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The outcome of the VALORANT Champions Tour 2021 APAC Last Chance Qualifier looked promising for the three Korean teams in attendance and unfortunate for everyone else.
Two of the Korean teams competing — NUTURN Gaming and F4Q — have already been to masters events, after all, and it seemed like a foregone conclusion that either of them, or DAMWON Gaming, would make it to VALORANT Champions as well. The rest of the tournament seemed almost like a formality.
But on the first day, something wholly unexpected happened. Global Esports, an Indian team and the sole South Asian team at the event, defeated tournament favorites DAMWON Gaming in their round of 10 matchup. It was an unprecedented upset, and one spearheaded by Ganesh “SkRossi” Gangadhar, one of VALORANT’s most rapidly-rising stars.
SkRossi’s journey into competitive gaming began when he received his first desktop PC at 16 years old. His first game was the popular MOBA Dota 2. Soon after, he began playing a first-person shooter called Point Blank (also known as Piercing Blow), which had just been released in India in 2016.
SkRossi quickly rose to prominence and joined a professional team named Wings. The team won the Point Blank National Championship three times, after which they were chosen to represent India at the Point Blank International Championship in Jakarta, Indonesia. SkRossi was only 18 at the time.
“That was my [first] big tournament, playing on a big stage,” SkRossi said of the experience. “Going there, my parents [didn’t] agree to it because for parents in India, esports is something they don’t understand too much. When I said I was going to Indonesia to play video games, they had no clue. So I had to explain everything to them, and they were still worried and didn’t allow me to go. Then all my friends and teammates convinced them, ‘let him go, this is a really good opportunity, he’s qualified, and he has to represent his country.’”
Though Wings ultimately placed seventh at the international tournament, it served as an invaluable experience for SkRossi. He then knew what it was like to play in front of a stadium full of video game fanatics, competing with and against people whose skill he respected. It was a feeling, he said, that would push him to pursue this unorthodox career.
“That was the tournament where I actually felt like, ‘okay, this is what I should be doing,’” SkRossi said. “I should be competing at big stages.”
When SkRossi returned to India, he told his mother that he wanted to become an esports player. He explained it to her in terms of traditional sports — “it’s like [being a] cricket player or footballer” — and agreed to only pursue professional gaming if he balanced it with his studies.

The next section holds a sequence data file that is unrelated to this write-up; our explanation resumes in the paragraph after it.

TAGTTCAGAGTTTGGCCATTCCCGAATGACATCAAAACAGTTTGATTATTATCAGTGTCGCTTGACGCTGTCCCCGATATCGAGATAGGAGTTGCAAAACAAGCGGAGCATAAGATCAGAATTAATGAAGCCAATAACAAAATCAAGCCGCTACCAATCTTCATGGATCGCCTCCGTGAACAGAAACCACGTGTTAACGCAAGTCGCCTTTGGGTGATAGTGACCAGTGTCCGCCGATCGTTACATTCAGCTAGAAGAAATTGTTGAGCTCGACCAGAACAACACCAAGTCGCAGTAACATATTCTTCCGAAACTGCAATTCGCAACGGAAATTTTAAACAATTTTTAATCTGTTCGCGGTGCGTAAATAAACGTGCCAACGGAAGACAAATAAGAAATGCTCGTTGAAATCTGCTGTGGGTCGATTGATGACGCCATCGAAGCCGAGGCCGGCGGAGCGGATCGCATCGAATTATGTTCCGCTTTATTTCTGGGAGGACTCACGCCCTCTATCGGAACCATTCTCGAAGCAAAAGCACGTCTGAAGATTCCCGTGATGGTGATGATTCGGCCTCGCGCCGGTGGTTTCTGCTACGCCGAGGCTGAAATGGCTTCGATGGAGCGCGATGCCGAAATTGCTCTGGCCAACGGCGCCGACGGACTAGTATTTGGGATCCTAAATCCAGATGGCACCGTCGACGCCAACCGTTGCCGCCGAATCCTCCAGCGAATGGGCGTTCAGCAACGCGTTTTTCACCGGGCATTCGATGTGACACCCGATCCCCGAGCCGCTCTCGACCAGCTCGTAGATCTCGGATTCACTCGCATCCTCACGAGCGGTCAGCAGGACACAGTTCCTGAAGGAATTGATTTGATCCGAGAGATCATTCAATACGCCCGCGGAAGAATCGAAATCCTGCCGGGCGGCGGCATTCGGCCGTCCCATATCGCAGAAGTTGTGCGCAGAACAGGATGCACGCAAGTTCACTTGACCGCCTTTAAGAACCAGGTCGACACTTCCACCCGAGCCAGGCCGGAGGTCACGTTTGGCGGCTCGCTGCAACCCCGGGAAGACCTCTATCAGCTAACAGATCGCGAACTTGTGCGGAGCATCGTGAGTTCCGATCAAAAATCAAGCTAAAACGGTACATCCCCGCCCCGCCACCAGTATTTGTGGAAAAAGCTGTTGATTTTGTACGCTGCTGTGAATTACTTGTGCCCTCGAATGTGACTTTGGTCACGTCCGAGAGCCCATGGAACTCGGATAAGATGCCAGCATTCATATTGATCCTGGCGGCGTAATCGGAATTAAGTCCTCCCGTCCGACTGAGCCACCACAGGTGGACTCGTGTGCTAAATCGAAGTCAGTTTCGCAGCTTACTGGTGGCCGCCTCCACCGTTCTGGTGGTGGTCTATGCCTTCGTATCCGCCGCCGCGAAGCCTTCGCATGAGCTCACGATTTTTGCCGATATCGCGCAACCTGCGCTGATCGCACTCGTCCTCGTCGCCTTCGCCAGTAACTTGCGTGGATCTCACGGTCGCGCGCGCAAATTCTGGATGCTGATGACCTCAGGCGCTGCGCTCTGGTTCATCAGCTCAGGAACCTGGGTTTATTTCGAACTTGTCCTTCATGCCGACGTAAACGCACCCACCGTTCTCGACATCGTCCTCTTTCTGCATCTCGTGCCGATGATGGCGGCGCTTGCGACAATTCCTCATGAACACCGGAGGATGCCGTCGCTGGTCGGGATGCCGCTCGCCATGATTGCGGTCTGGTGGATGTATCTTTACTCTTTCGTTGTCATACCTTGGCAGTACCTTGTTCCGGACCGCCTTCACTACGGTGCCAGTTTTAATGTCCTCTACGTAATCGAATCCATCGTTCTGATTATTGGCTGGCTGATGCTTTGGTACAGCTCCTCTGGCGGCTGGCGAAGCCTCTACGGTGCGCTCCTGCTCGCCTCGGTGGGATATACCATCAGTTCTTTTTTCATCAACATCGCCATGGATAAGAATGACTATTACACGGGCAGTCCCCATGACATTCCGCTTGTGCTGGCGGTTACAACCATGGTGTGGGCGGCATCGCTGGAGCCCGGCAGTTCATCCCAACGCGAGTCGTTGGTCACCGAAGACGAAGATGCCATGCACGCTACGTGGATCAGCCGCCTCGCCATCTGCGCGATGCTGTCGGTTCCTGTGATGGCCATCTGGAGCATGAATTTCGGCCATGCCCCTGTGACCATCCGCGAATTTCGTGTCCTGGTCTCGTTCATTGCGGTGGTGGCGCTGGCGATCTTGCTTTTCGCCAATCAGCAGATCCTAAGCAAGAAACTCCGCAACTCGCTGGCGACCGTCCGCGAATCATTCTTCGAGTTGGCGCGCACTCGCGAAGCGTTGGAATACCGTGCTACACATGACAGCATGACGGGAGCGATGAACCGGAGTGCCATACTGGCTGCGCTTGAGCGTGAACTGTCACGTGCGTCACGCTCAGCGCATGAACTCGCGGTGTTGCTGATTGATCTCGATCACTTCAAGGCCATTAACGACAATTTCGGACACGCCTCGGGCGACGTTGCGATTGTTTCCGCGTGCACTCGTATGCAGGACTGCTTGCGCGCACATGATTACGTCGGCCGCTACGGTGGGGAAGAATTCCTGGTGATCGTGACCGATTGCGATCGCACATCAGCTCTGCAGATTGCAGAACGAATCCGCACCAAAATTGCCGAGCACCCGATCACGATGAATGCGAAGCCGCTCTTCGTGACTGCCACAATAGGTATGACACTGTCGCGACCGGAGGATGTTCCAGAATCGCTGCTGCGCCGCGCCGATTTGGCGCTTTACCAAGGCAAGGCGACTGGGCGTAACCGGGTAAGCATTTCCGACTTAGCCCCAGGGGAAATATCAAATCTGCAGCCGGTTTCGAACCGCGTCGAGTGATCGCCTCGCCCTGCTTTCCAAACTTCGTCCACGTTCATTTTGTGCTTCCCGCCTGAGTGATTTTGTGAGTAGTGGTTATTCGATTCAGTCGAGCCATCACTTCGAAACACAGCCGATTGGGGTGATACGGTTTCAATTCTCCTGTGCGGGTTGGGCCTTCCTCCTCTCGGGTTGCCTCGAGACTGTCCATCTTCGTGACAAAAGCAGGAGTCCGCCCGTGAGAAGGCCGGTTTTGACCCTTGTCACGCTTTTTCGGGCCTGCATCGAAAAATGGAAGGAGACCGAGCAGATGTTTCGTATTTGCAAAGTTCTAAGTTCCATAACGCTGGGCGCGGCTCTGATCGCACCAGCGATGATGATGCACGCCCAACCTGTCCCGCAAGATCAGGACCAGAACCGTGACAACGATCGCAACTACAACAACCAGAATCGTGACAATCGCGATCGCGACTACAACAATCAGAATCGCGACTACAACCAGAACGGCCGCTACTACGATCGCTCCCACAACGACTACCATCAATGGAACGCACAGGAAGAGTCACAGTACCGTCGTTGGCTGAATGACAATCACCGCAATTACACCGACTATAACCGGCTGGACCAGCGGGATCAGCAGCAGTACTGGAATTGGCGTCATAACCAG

In 2017, Point Blank shut down in India, and Wings made the shift over to Counter-Strike: Global Offensive. SkRossi then joined Indian CS:GO team BL4ZE Esports in 2019. It was the first time he played for an actual organization.
SkRossi is always rising
“After [Point Blank] was shut down, in CS:GO, there wasn’t much cash flowing from my side and my parents were still doubting whether I could make a living with this,” SkRossi said. “BL4ZE was my first org where I got my first salary.”
But despite SkRossi’s best efforts, BL4ZE Esports faced a rocky first year. For the rest of SkRossi’s time there, the team, other than a few minor tournament wins, fell short time and time again.
Then, in 2020, Riot Games released their newest tactical first-person shooter: VALORANT. For many players who had been struggling in their previous games, it offered the promise of a fresh start and a second chance at achieving greatness. For SkRossi, VALORANT provided an opportunity to be on even footing with the rest of the world.
“One of the main reasons I switched to VALORANT is because it gives you no more excuses,” SkRossi said. “Before, I had this excuse, like, ‘okay, people are ahead, they’ve been playing for a lot of years. In VALORANT, there’s no excuse like that. Everybody’s starting at the same time. I also loved the game because I started as a Dota 2 player. Point Blank, CS:GO … it’s all about shooting. When I saw that VALORANT also had abilities like in League of Legends or Dota 2, I thought it would be really interesting. So I immediately shifted to VALORANT.”
According to SkRossi, India’s PC esports scene, at the time was still developing. Mobile esports still reigned supreme in India due to the prevalence of mobile devices. VALORANT’s release, however, coincided with a huge event in Indian gaming: the Indian government banned PlayerUnknown’s Battleground Mobile.
“When PUBG Mobile was banned, all the content creators who had a lot of followers started playing VALORANT,” SkRossi said. “So then Indian audiences got introduced to PC esports, where before they were only about mobile esports. People got interested in the game, they started watching the game, supporting the game, and luckily I shifted at the right time.”
VALORANT and PC esports have been rapidly growing in popularity in India, and SkRossi is at the forefront of that boom. Global Esports have already proven, through their first-round upset victory at the 2021 APAC LCQ, that they’re not a region to be overlooked. VALORANT is a game of new opportunities, after all — and the entire Indian region has a chance to put themselves on the map now, too.
“Unfortunately we lost [in LCQ] but, overall, the experience was really damn good,” SkRossi said. “It showed all the other teams that we can also do it, that, ‘okay, this is not impossible, it is possible to go against the best teams in the world.’ We’re proud that we are the first ones to do that, to tell people that we can actually do it, and we can’t wait to do it again.”
Charlie Howard contributed to this article.
Just a fun guy who likes playing games and also likes writing about people playing games.